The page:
How To Decide When To Call In The Pros
How To Decide When To Call In The Pros To Clean Up Water Damage
Water damage in your home can occur from a number of different sources ranging from outdoor flood damage, roof damage that lets in precipitation to interior causes such as a burst pipe or overflowing washer causing flood damage. Obviously, the longer water sits, the more water damage it is likely to cause. In addition, damage mitigation of water that comes from a clean interior source such as a pipe or washing machine is also easier than damage mitigation from flooding or a sewer issue. In some cases, whether it is water in your home or water in your business, you absolutely want to call in professionals to deal with the issue. However, there are some types of water damage restoration - particularly if it is water in your home - you might want to tackle on your own. For water in your business, there is the additional issue of valuable electronics, which are more susceptible to water damage and require different restoration and mitigation techniques. For water in your home, however, here is brief overview of how drying and water cleanup should occur.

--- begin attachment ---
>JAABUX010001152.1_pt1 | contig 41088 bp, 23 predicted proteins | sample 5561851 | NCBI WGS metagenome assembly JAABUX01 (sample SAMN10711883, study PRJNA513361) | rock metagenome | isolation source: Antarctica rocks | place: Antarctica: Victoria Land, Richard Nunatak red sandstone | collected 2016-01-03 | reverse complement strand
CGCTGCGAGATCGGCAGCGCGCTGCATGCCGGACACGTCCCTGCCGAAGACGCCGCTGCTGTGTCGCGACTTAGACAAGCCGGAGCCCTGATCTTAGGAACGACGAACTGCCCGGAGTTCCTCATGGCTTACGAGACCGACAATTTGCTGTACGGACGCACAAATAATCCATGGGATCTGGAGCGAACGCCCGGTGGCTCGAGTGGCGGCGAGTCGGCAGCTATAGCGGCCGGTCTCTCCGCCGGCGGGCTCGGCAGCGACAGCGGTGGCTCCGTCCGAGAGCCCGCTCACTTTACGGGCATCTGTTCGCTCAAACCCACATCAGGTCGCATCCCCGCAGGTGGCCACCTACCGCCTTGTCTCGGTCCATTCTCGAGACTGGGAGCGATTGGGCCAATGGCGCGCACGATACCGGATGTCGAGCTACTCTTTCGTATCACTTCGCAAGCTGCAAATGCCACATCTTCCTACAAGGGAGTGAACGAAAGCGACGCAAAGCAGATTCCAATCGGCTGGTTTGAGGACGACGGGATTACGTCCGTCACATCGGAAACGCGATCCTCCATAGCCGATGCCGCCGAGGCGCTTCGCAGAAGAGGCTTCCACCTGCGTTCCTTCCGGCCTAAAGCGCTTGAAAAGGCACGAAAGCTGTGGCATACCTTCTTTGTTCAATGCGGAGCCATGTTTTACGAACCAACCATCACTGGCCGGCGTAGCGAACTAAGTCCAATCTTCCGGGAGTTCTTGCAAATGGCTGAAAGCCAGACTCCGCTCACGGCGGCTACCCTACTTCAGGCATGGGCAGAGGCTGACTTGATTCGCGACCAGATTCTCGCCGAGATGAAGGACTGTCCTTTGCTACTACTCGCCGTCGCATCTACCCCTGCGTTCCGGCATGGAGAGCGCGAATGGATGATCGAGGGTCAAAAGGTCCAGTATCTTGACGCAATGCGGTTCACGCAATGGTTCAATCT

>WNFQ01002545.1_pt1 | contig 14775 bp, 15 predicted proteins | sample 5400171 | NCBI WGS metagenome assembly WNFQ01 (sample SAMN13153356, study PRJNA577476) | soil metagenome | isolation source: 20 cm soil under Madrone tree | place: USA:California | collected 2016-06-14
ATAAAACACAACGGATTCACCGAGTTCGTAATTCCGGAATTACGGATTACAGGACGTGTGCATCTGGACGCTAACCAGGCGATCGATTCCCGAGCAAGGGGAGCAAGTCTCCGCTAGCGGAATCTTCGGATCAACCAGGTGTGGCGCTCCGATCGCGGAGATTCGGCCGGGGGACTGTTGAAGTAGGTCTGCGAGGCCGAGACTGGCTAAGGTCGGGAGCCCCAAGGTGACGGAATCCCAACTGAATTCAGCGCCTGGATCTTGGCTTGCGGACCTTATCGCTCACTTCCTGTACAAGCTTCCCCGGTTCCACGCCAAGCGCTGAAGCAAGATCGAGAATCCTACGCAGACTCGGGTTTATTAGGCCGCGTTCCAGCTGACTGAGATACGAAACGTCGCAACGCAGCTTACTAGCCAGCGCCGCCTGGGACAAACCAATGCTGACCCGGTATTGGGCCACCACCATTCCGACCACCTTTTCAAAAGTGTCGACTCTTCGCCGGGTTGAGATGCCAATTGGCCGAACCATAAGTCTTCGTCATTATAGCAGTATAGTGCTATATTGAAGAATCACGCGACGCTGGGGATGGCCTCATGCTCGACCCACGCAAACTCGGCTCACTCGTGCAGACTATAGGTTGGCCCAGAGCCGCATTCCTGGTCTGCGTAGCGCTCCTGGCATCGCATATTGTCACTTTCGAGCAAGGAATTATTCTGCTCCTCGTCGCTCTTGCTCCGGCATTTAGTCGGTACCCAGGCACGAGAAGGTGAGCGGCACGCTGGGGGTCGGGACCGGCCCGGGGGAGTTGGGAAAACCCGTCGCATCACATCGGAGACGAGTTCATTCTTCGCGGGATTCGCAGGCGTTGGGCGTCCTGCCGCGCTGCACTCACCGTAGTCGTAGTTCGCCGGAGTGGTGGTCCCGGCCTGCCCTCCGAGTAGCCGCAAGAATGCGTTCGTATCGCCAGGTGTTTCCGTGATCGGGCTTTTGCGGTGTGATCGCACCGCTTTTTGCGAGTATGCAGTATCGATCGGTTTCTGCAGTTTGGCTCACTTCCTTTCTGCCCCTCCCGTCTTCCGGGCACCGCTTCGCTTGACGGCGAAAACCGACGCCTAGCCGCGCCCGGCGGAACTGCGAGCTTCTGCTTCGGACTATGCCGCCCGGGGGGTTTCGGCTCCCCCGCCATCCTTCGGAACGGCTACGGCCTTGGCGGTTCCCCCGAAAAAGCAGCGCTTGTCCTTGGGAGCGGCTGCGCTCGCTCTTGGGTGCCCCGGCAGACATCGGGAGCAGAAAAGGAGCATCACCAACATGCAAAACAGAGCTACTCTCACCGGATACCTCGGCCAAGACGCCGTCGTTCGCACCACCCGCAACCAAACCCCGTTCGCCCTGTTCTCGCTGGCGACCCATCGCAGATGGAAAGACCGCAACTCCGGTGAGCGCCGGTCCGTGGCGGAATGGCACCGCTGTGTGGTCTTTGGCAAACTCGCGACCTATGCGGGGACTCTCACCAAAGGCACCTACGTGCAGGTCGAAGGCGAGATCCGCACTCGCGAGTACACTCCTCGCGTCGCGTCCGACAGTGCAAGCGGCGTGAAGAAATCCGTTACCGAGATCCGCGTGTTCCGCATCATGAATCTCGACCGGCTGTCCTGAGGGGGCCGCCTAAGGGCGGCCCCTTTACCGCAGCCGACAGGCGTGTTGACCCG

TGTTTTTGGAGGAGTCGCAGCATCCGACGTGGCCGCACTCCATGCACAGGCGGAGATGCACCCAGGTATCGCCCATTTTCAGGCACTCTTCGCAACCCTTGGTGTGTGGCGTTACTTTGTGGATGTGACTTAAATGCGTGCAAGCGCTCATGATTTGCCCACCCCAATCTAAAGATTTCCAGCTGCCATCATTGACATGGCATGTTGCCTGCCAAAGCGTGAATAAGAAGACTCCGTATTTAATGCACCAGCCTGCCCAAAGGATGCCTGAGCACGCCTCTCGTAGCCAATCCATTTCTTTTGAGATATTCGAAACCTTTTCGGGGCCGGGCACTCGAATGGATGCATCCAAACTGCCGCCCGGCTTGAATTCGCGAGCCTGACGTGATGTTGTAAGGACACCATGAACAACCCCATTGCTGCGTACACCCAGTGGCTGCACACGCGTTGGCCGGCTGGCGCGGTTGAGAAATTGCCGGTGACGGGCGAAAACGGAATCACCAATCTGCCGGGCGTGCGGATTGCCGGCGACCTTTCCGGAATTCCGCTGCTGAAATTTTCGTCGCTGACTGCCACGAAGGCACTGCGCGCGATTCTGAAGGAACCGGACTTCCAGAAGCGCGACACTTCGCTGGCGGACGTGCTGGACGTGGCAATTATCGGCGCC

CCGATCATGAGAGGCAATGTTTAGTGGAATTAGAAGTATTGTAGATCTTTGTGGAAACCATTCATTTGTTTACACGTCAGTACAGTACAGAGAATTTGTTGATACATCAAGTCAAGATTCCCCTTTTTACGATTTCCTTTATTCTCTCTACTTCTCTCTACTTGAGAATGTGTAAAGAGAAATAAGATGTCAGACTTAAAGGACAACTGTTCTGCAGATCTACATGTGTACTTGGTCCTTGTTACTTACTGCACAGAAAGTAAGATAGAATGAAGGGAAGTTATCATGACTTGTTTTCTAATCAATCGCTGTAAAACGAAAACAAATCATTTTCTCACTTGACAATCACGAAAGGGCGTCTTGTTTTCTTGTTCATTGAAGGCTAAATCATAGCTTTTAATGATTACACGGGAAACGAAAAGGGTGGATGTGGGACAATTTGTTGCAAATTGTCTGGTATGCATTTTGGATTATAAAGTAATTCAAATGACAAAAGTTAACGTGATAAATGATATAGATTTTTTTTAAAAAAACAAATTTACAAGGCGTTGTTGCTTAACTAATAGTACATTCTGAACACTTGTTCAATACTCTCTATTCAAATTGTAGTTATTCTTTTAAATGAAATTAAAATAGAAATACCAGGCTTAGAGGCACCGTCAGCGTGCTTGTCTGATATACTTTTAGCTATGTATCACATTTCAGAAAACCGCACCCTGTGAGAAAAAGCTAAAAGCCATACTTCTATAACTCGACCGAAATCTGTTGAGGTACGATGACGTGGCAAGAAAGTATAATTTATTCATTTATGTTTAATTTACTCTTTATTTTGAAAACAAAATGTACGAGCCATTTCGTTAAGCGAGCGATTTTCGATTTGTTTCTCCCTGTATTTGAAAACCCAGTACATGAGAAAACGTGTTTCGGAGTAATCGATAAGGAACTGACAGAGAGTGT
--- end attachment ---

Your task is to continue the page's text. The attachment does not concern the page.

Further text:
1. Lift furniture
Once you have cleaned and evacuated the majority of the water, your best friends in the final stages of water cleanup, restoration and drying are air and heat. For restoration and damage mitigation in floors in particular, getting the best airflow possible means getting furniture up above the surface of the floor so as not to block the airflow. In addition, you will also want to protect the legs and lower surfaces of furniture from wicking up the water and leaving stains once it dries. Drying out carpeting and flooring is also important and lifting furniture will aid in the drying process.
2. Remove baseboards and drill large holes in the bottom of drywall